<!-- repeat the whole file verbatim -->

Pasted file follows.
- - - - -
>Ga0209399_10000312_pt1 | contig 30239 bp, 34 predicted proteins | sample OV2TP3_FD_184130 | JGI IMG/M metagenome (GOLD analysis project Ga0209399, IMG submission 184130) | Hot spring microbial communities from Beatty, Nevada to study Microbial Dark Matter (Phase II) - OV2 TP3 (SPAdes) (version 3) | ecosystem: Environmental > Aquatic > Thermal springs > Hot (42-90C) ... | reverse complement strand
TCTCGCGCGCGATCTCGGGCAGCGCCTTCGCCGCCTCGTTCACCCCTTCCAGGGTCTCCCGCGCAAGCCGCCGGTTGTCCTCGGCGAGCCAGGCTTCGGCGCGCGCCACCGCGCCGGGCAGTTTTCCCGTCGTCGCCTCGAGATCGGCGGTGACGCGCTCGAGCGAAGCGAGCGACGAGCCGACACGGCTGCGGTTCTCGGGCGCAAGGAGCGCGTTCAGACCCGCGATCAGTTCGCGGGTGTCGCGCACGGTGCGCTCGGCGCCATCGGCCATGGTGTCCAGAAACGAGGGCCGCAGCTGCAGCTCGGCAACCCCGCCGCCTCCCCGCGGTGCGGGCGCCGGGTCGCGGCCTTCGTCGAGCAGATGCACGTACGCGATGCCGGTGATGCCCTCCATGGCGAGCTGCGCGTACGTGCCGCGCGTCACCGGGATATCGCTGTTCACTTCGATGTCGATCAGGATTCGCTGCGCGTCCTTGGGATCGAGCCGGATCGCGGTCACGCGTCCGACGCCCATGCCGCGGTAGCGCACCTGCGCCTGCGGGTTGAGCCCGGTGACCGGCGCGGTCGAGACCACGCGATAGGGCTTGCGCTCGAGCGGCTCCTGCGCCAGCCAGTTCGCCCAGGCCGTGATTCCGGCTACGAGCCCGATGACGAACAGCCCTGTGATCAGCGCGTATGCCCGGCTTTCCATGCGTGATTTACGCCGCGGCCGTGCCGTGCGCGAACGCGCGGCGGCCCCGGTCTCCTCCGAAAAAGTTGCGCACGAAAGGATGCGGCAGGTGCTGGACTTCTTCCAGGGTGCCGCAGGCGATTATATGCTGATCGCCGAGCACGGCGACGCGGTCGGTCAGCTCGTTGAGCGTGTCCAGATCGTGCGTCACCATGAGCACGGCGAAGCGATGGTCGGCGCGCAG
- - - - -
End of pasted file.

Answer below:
>Ga0209399_10000312_pt1 | contig 30239 bp, 34 predicted proteins | sample OV2TP3_FD_184130 | JGI IMG/M metagenome (GOLD analysis project Ga0209399, IMG submission 184130) | Hot spring microbial communities from Beatty, Nevada to study Microbial Dark Matter (Phase II) - OV2 TP3 (SPAdes) (version 3) | ecosystem: Environmental > Aquatic > Thermal springs > Hot (42-90C) ... | reverse complement strand
TCTCGCGCGCGATCTCGGGCAGCGCCTTCGCCGCCTCGTTCACCCCTTCCAGGGTCTCCCGCGCAAGCCGCCGGTTGTCCTCGGCGAGCCAGGCTTCGGCGCGCGCCACCGCGCCGGGCAGTTTTCCCGTCGTCGCCTCGAGATCGGCGGTGACGCGCTCGAGCGAAGCGAGCGACGAGCCGACACGGCTGCGGTTCTCGGGCGCAAGGAGCGCGTTCAGACCCGCGATCAGTTCGCGGGTGTCGCGCACGGTGCGCTCGGCGCCATCGGCCATGGTGTCCAGAAACGAGGGCCGCAGCTGCAGCTCGGCAACCCCGCCGCCTCCCCGCGGTGCGGGCGCCGGGTCGCGGCCTTCGTCGAGCAGATGCACGTACGCGATGCCGGTGATGCCCTCCATGGCGAGCTGCGCGTACGTGCCGCGCGTCACCGGGATATCGCTGTTCACTTCGATGTCGATCAGGATTCGCTGCGCGTCCTTGGGATCGAGCCGGATCGCGGTCACGCGTCCGACGCCCATGCCGCGGTAGCGCACCTGCGCCTGCGGGTTGAGCCCGGTGACCGGCGCGGTCGAGACCACGCGATAGGGCTTGCGCTCGAGCGGCTCCTGCGCCAGCCAGTTCGCCCAGGCCGTGATTCCGGCTACGAGCCCGATGACGAACAGCCCTGTGATCAGCGCGTATGCCCGGCTTTCCATGCGTGATTTACGCCGCGGCCGTGCCGTGCGCGAACGCGCGGCGGCCCCGGTCTCCTCCGAAAAAGTTGCGCACGAAAGGATGCGGCAGGTGCTGGACTTCTTCCAGGGTGCCGCAGGCGATTATATGCTGATCGCCGAGCACGGCGACGCGGTCGGTCAGCTCGTTGAGCGTGTCCAGATCGTGCGTCACCATGAGCACGGCGAAGCGATGGTCGGCGCGCAG